We’ve talked about the research benefits of Google Scholar, but you may be wondering — what are the specific benefits of Google Scholar indexing for the journals I publish?
Google Scholar indexing can expand the reach of your articles and improve the chances of them being read, shared, and cited. If Google Scholar is indexing your journal articles, whenever someone uses it to search for keywords and phrases related to the topics you publish on, there’s a chance some of your content will show up in the search results.
Getting your journal articles indexed in Google Scholar will:
- Increase the reach of your individual articles because scholars will be more likely to find them
- Give scholars an easy way to gauge how relevant your articles are to their research based on the article title and search snippet you provide
- Help resurface your past articles since Google Scholar takes citations into account and shows more frequently cited works earlier in search results
For open access journals, the importance of Google Scholar indexing is even greater. If you want your content to be accessible, making it freely available isn’t enough — you have to be sure that anyone can find your articles on the web and that they aren’t only available to scholars with access to subscription-based academic abstracting and indexing databases or prior knowledge of your publication. Google Scholar enables anyone to freely search for and find relevant scholarly content on the web from anywhere in the world.
How can I tell if Google Scholar is indexing my journal content?
As noted, Google Scholar doesn’t just index all the content it can access on the web. Instead, it seeks to index content from what it deems to be “trusted” publication websites. The content must either be published on a trusted website or cited by another publication hosted on a trusted website.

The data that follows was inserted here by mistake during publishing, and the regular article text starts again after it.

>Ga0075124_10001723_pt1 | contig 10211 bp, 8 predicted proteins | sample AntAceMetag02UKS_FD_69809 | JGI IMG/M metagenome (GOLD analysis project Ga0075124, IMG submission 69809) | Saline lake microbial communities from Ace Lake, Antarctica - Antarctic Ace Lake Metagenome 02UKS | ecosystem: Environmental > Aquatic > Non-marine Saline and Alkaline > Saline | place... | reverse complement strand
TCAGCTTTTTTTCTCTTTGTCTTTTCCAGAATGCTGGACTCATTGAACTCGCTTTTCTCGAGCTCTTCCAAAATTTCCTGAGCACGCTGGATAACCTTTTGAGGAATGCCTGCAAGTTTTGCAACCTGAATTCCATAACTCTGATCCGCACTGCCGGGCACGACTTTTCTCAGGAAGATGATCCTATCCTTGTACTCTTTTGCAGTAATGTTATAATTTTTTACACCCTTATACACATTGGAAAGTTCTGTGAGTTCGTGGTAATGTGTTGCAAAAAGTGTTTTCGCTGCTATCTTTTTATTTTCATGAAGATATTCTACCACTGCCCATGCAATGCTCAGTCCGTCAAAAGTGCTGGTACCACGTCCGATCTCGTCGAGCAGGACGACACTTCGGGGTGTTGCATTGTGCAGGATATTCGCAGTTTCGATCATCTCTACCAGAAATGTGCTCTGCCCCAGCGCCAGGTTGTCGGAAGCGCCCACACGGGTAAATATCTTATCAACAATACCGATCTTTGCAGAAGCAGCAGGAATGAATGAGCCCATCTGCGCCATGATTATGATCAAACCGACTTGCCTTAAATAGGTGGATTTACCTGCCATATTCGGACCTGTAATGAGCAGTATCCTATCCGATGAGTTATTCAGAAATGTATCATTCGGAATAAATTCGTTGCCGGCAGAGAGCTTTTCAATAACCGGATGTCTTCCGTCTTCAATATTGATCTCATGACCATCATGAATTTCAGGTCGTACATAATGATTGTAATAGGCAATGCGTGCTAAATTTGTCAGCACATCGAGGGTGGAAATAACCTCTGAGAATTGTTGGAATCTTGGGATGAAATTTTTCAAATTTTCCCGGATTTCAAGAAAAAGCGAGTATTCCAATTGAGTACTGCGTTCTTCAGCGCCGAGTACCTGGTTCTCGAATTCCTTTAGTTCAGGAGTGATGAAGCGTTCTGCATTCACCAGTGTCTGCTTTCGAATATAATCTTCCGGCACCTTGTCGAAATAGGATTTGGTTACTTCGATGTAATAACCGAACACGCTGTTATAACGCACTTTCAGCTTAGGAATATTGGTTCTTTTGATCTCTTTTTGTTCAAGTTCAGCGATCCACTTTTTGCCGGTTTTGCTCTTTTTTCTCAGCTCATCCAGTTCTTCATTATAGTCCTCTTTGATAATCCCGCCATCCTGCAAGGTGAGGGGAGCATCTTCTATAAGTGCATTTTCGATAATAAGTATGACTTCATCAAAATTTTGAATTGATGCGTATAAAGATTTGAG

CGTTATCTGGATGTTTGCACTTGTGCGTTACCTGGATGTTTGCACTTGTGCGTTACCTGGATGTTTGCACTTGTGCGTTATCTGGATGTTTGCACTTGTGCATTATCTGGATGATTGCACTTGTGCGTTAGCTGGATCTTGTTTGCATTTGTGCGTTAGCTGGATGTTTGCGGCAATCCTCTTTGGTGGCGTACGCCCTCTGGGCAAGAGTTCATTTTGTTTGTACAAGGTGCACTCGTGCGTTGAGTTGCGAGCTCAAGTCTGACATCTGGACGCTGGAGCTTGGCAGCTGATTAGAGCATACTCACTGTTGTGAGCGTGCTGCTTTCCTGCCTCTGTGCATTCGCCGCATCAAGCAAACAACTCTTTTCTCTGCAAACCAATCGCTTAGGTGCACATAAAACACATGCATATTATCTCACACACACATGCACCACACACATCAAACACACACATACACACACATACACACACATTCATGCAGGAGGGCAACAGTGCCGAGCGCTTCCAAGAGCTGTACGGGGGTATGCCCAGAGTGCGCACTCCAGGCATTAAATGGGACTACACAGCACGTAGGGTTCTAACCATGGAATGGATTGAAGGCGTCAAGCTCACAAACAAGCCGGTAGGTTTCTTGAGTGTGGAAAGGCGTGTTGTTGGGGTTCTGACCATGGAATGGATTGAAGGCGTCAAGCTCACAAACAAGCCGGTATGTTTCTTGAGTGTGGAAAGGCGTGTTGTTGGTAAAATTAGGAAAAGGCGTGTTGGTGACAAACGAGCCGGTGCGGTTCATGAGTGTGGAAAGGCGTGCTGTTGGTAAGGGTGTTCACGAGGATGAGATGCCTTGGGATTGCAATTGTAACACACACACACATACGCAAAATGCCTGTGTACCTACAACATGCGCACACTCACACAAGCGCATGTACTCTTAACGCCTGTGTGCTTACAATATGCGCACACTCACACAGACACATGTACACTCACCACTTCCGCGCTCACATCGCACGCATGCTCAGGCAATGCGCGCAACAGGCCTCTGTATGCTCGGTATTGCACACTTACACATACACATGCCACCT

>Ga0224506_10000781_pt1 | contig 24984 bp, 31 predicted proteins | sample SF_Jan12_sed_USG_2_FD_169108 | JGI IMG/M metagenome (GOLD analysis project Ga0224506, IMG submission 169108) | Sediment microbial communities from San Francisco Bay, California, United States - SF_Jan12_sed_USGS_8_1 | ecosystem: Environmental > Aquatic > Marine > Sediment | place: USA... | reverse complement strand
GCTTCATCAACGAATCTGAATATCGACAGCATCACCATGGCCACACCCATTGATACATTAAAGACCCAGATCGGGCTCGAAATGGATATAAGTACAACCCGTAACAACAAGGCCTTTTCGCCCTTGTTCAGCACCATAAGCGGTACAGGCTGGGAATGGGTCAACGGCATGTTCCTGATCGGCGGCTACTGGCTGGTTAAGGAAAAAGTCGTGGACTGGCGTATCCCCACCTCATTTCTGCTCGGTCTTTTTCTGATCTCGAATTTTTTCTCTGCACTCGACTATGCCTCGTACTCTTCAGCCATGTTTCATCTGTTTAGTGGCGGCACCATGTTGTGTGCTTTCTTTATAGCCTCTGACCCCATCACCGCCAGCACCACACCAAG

For Google Scholar to deem a journal website “trustworthy,” it must follow all of Google Scholar’s technical guidelines. Journal publishers should also contact Google Scholar to request inclusion. If you’re not sure whether Google Scholar is indexing your journal content, you can quickly check by visiting scholar.google.com and searching for your journal domain (e.g., www.examplejournal.com).
What steps can I take to get my journal articles indexed in Google Scholar?
If you find that content from one or more of the journals you publish is not appearing in Google Scholar, you’ll need to review the Google Scholar Inclusion Guidelines for Webmasters to determine the best next steps to take. For example, some requirements areas you may still need to address include:
- Checking your HTML or PDF file formats to make sure the text is searchable
- Configuring your website to export bibliographic data in HTML meta tags
- Publishing all articles on separate webpages (i.e., each article should have its own URL)
- Ensuring your journal websites are available to both users and crawlers at all times
- Ensuring you have a browse interface that can be crawled by Google’s robots
- Placing each article in a separate HTML or PDF file (Google Scholar will not index multiple articles in the same PDF)
It’s important to know that getting content indexed in Google Scholar can take time, and there are no guarantees that every article you publish will show up in Google Scholar search results. However, following the requirements above will significantly improve your chances.
Google Scholar’s indexing guidelines can get pretty technical. So if you have a journal website built via custom code or a general-purpose content management system like WordPress, you may need to consider moving to a dedicated journal hosting platform that offers indexing support. For example, Scholastica’s OA Publishing Platform includes a customizable journal website template structured to meet Google Scholar’s indexing criteria, and we automatically generate HTML metadata for all articles to make it easier for Google Scholar to find and crawl them, helping you get closer to reaching your indexing goals.
Some journal databases, such as JSTOR or Project Muse, are also indexed by Google Scholar. So adding articles to them can be another avenue to show up in Google Scholar search results.
However you decide to go about getting your journal articles indexed by Google Scholar, now’s the time to start! Google Scholar indexing is sure to expand the accessibility and reach of the content you publish.
This post was originally published on February 4, 2016 and updated on March 13, 2023.